Smart Flow Blog

We are revolutionizing the way veterinarians care about in-hospital patients.

Pregnancy in the Veterinary Workplace

Jada Lewis, CVT Jul 30, 2015 9:00:00 AM Vet Tech

Finding out you have a bun in the oven can be the happiest and most exhilarating time in your life. One of the first issues to resolve is telling your employer and figuring out how to proceed with your employment. Be sure to tell your employer immediately and request to keep it a private matter as best as possible until you are ready to share the news with the world. 

Here are some things you should know when you go through a pregnancy in the veterinary workplace. 

1. Exposure to anesthetic gases, radiation, hazardous chemicals, zoonotic or infectious file7531304536347diseases

When it comes to anesthetic gases, there are no firm and conclusive results regarding fetal abnormalities and exposure to the gases, although there are many studies to suggest that it does happen. It is therefore recommended for soon to be moms to avoid masking down patients, recovering patients and any other procedures where waste gas is expelled. 

Next, radiation exposure is a concern for developing fetuses. The best option is to avoid radiation exposure altogether including from x-ray machines, dental x-ray units, I131 treatments in hyperthyroid cats and fluoroscopy machines. The best practice is to review your exposure history and make sure you always wear your radiation badge if you must participate in taking x-rays.

Chemical exposure should also be of concern. Be careful when handling certain medications and be sure to stay away from chemotherapeutic drugs, hormones, pesticides, etc. 

Whether you are pregnant or not, it is important to take extra precaution around zoonotic or infectious diseases. These may include leptospirosis, rabies, tick-borne diseases, etc. The most common disease that concerns pregnant women is toxoplasmosis. The best option is to avoid any exposure to cat feces, although the most common way to contract toxoplasmosis is through raw meat. More information on toxoplasmosis can be found here. 

2. Accommodations and Duties

It is important to speak with your doctor regarding your pregnancy and your occupation. Since every notespregnancy is different, it is hard to know your exact limitations until you are evaluated. Make sure you have your doctor's orders in writing and documented with your employer. 

Be aware that you may be able to perform most of your duties now, but the further along you get into your pregnancy the more it may be difficult to lift, stand, and restrain. Remember, pregnancy is temporary and before you know it, you will back to your full capabilities.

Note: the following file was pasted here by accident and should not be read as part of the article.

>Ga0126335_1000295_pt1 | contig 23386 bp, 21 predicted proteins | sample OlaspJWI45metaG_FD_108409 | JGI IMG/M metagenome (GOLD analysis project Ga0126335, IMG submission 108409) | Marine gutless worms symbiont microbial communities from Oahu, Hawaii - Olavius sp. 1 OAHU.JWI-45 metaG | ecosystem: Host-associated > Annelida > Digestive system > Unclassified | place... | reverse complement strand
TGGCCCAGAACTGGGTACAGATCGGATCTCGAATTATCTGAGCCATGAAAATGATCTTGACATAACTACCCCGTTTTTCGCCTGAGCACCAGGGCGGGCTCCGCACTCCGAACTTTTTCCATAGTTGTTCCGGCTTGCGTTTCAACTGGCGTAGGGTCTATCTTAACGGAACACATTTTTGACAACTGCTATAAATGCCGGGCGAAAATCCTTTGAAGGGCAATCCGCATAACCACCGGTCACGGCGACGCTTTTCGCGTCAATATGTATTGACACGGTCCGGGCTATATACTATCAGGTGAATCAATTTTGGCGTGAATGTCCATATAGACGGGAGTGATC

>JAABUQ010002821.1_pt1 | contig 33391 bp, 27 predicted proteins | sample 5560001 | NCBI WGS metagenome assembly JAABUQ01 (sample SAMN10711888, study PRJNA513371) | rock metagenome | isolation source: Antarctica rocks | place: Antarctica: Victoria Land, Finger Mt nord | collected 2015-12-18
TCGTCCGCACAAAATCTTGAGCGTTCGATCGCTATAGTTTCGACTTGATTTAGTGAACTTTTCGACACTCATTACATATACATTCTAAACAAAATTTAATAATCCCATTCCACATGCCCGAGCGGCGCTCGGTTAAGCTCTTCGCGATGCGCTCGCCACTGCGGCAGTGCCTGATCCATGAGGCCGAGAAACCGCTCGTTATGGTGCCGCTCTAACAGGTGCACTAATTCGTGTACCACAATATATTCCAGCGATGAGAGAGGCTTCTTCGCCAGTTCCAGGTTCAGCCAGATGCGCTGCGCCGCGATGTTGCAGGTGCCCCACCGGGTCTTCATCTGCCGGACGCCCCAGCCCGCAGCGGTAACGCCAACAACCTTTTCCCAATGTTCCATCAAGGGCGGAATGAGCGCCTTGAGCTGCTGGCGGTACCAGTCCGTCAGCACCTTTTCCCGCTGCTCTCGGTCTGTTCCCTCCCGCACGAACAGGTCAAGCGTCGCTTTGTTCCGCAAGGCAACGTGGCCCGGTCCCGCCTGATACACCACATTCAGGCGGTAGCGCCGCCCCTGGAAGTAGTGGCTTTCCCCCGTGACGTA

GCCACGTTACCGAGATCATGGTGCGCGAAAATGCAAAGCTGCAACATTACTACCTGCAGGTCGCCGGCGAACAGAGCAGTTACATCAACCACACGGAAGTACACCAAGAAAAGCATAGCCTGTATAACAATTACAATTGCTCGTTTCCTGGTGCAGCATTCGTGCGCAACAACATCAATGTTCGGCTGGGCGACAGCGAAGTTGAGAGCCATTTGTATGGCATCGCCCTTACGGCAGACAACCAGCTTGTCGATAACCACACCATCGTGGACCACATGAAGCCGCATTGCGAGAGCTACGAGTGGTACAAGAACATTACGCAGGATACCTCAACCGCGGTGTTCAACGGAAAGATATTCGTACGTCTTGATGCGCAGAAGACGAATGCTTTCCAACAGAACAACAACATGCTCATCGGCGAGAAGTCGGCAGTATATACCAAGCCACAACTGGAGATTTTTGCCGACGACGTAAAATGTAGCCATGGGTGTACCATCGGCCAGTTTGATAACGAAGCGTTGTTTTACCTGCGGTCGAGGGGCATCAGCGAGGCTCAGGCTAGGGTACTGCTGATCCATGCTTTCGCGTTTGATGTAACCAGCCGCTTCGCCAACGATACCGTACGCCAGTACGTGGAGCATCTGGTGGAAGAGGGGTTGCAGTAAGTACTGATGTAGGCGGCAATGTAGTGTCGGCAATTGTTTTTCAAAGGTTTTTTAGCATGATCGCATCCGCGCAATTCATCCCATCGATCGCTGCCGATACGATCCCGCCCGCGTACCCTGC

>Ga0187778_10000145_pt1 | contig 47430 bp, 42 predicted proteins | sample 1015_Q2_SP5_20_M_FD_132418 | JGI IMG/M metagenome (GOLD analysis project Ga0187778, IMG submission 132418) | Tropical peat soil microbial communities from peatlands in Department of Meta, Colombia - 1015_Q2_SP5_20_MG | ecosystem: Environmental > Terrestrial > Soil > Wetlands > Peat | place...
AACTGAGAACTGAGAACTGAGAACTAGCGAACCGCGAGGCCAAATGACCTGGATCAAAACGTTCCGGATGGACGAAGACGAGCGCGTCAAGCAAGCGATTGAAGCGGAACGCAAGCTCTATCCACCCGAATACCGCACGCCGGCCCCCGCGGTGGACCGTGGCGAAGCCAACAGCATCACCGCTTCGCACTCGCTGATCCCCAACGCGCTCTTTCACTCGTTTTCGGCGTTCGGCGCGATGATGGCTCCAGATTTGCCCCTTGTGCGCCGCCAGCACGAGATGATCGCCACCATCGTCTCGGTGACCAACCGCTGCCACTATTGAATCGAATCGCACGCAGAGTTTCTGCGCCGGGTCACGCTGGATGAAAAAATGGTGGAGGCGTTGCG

Your employer does not have the right to switch your job duties just based on your pregnancy status, but you should have a conversation with them regarding the next 9 months of your pregnancy. Remember to always get your requests in writing. 

You can request a job transfer, but your employer is not obligated to grant your request. There must be a position available that you are qualified for with a similar pay rate. 

3. Addressing your co-workers


While it is not mandatory to have your co-workers sign off in agreement on your restrictions and limitations while pregnant, it is proper to be gracious to the ones picking up any of your slack. It is ok to ask for help and have them recover patients, box down a cat, or take more x-rays. 

It is also polite to tell them how much you appreciate their extra effort and maybe even bring in a sweet treat for them. We all could use an extra "good job" or simple "Thank you, I appreciate your help." 

4. Maternity Leave


It is actually very rare to deliver your baby on their exact due date, which makes preparing for maternity leave very difficult. Again, consult with your employer on your maternity leave plans, knowing full well that those could go out the door very quickly. At least have an idea of the amount of maternity leave you would like to take. 

If you are now pregnant, congratulations on your bundle of joy. Working through a pregnancy in the veterinary workplace can be a little more difficult than with most other jobs, but you should always stay safe and be aware of your limitations. We hope you have a healthy and happy 9 months!

Are there other precautions you took to stay safe during your pregnancy?


Make my team's life easier



Recent Posts